Belarus Free Theatre’s utterly incomprehensible adaptation of Sasha Sokolov’s novel – over Zoom, with subtitles
To adapt an avant-garde, non-linear Russian novel about a schizophrenic schoolboy and his split personality, and to perform that adaptation over Zoom with a cast of 12 self-isolating actors in Russian with subtitles is not something the average theatre company would attempt. But then Belarus Free Theatre is not the average theatre company.
For fifteen years, the underground group has been performing covertly in Belarus and touring internationally, sometimes taking great personal risks to protest against its country’s authoritarian government. Its shows, though – how to put it? – are not exactly easy-going. And so it is with A School for Fools, the company’s first ’online premiere’, streamed live from the bedrooms and bathrooms of its separated members.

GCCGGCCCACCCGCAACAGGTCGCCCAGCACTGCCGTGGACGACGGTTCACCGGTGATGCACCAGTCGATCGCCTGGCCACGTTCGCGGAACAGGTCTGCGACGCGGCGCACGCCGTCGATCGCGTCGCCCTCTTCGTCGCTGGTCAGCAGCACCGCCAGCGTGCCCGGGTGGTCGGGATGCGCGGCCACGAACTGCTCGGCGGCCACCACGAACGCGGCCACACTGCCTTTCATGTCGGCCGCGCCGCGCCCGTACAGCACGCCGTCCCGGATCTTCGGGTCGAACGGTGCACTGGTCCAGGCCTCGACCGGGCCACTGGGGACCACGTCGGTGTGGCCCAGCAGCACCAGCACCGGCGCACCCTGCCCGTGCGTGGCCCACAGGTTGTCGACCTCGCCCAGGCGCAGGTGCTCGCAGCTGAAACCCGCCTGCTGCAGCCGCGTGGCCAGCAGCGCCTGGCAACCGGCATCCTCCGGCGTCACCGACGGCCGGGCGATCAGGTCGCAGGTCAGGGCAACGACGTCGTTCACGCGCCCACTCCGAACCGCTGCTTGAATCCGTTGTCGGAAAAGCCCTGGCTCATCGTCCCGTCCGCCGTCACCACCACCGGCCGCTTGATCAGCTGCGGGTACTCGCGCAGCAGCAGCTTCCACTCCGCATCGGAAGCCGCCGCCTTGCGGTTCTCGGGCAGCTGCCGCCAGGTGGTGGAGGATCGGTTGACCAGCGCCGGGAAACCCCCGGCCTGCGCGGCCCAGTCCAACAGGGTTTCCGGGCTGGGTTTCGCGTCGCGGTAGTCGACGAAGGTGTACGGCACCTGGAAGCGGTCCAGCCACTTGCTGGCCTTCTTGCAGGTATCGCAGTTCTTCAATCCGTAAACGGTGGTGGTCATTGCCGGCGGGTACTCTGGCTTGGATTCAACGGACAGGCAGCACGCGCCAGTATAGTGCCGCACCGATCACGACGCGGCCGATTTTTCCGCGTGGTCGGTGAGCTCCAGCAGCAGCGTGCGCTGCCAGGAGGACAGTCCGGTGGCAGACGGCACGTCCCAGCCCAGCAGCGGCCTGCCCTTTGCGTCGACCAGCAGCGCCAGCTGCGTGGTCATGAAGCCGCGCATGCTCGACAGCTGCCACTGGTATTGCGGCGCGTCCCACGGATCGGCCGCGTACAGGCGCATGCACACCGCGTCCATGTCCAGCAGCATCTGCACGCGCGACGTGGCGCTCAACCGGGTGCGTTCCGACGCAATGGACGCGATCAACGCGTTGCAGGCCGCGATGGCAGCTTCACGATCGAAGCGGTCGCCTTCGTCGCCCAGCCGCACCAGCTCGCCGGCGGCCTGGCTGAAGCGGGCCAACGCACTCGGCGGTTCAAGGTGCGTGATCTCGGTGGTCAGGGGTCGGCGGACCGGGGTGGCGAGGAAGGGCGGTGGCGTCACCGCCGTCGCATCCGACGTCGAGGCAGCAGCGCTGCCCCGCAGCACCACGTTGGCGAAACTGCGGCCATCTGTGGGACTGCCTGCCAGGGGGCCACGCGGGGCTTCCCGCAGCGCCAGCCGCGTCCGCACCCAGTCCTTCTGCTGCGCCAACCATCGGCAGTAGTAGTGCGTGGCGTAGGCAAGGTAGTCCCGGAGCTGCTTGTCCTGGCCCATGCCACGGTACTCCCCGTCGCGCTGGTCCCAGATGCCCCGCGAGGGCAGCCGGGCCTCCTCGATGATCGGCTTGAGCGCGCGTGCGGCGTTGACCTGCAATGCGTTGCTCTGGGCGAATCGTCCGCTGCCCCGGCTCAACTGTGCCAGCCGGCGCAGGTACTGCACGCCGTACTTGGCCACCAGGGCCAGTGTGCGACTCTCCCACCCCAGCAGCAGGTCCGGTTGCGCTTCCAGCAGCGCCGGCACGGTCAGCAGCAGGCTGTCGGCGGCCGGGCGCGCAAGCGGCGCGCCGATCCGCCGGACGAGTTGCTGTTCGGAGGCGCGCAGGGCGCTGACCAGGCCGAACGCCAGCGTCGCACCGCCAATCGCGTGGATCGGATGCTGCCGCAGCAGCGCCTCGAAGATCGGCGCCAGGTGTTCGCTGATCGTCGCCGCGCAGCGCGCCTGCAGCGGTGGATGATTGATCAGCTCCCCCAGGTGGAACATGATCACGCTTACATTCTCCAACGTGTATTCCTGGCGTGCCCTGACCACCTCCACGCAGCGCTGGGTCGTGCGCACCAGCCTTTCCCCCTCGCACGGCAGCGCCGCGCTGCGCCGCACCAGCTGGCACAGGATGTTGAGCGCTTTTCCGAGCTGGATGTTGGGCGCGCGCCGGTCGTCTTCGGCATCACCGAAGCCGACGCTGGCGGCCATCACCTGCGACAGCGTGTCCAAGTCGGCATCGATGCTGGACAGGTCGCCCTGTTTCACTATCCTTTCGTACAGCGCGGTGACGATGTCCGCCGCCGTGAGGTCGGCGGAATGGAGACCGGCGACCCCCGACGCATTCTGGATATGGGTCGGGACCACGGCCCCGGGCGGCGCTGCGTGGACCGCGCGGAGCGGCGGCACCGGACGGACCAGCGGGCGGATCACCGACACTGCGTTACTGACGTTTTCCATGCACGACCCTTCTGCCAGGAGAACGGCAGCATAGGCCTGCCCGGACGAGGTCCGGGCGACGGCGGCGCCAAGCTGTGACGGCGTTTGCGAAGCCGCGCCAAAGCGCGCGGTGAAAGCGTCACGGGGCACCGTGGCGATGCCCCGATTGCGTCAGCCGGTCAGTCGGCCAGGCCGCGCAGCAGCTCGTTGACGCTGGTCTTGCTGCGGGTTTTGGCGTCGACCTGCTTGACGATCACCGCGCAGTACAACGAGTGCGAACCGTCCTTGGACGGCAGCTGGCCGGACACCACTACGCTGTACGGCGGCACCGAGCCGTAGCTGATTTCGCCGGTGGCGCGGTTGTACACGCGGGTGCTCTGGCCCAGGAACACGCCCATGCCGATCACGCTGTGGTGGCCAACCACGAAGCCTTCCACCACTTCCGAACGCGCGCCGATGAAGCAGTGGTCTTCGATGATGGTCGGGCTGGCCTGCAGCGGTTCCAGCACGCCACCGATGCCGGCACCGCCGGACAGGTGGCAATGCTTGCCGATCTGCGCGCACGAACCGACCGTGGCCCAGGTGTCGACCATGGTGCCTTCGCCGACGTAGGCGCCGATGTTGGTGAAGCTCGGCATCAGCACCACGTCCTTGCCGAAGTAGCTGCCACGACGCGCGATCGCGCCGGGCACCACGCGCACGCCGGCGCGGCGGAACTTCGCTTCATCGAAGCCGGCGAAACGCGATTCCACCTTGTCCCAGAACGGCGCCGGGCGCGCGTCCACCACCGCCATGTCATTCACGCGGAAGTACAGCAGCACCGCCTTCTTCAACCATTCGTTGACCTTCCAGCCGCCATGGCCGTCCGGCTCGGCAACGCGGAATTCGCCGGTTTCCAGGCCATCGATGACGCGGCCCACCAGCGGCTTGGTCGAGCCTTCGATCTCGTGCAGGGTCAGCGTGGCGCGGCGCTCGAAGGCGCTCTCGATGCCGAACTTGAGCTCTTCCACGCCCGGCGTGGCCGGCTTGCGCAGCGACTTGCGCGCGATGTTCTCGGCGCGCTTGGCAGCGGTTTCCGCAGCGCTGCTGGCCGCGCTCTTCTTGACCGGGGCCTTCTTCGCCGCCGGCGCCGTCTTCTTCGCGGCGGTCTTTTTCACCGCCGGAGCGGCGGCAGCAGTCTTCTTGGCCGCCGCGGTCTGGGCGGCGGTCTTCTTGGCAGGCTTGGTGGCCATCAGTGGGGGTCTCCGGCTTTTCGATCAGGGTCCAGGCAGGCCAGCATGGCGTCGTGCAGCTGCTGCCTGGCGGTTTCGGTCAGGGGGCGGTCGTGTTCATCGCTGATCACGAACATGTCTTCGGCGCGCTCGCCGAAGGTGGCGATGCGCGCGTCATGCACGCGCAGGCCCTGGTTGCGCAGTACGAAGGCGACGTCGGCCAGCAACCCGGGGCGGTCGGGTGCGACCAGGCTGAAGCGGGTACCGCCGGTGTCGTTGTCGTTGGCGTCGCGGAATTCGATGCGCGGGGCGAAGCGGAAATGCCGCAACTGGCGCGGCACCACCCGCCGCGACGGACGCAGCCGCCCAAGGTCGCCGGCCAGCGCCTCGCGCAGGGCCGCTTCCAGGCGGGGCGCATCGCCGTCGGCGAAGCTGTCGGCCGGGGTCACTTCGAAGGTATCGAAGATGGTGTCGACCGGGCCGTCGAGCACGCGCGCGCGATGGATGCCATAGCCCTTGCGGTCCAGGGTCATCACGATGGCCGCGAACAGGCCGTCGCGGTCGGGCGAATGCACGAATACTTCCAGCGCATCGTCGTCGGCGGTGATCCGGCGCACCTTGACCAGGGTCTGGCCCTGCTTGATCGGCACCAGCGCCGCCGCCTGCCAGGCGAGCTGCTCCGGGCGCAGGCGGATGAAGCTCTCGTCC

Sasha Sokolov’s novel, written in the 1960s but not formally published until much later, hops around in time and perspective and everything else, roughly following a nameless boy – “Student So-and-so” – and his experiences at a school for the mentally ill. Adapter and director Pavel Haradnitski’s live-streamed version makes a commendable stab at finding a theatrical form for it, but viewers are utterly at sea nonetheless.
There are some entertainingly over-the-top performances and imaginative use of mirrors and drones, and huge credit must go to Haradnitski and broadcast director Svetlana Sugako for wrestling it into 100 minutes, but watching it in subtitled Russian over slightly dodgy Wi-Fi, is attempting to untie the Gordian Knot.
A School for Fools isn’t meant to make much sense. But it is meant to make more sense than this.